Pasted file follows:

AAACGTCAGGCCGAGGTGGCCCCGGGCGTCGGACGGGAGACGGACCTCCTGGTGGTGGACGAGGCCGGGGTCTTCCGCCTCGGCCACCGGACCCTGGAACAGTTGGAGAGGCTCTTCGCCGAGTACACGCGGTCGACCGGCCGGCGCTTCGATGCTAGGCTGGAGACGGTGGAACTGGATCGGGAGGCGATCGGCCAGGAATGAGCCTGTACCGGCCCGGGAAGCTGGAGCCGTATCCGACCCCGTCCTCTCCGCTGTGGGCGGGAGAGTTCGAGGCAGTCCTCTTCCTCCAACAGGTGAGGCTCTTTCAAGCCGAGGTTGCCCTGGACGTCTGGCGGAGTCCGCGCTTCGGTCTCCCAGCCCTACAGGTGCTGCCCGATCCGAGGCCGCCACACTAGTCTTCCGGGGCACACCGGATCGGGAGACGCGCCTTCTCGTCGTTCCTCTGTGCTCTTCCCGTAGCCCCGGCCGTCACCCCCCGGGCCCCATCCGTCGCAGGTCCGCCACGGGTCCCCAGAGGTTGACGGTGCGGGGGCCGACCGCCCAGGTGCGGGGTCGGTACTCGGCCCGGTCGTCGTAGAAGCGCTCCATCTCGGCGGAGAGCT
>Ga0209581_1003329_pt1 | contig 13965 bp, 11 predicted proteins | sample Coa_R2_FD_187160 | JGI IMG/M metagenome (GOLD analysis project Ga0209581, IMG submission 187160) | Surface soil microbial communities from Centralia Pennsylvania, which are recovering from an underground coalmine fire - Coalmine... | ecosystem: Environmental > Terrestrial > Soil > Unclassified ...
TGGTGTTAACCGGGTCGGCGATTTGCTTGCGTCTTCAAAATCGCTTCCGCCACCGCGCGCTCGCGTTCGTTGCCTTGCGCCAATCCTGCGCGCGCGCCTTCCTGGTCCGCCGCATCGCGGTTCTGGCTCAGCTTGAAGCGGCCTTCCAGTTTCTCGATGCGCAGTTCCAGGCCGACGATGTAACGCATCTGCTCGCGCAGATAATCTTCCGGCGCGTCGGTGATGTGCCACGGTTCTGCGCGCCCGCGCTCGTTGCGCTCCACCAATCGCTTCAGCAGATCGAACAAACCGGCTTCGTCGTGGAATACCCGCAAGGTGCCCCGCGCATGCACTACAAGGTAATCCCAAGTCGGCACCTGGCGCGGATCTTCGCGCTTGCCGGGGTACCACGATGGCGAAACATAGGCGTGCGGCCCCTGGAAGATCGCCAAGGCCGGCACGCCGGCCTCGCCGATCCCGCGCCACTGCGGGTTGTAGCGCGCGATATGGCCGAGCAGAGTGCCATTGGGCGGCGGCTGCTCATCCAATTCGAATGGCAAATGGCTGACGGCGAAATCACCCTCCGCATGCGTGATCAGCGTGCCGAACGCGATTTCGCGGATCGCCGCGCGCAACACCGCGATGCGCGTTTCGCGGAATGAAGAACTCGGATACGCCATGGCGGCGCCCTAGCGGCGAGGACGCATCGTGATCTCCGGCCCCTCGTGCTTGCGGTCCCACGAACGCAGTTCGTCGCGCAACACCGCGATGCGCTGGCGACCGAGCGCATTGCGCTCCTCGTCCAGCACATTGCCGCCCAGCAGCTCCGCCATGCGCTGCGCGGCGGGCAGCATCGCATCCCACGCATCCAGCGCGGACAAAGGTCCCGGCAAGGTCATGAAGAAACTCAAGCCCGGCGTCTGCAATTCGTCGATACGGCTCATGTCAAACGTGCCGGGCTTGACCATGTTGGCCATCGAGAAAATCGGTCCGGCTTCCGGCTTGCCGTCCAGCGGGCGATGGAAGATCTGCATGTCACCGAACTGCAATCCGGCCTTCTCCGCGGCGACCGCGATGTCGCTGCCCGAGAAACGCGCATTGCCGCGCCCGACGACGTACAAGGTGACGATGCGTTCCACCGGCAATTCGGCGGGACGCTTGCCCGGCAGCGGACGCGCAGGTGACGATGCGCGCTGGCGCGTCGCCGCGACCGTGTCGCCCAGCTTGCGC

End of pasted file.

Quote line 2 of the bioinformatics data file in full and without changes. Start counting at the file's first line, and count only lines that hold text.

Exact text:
>Ga0209581_1003329_pt1 | contig 13965 bp, 11 predicted proteins | sample Coa_R2_FD_187160 | JGI IMG/M metagenome (GOLD analysis project Ga0209581, IMG submission 187160) | Surface soil microbial communities from Centralia Pennsylvania, which are recovering from an underground coalmine fire - Coalmine... | ecosystem: Environmental > Terrestrial > Soil > Unclassified ...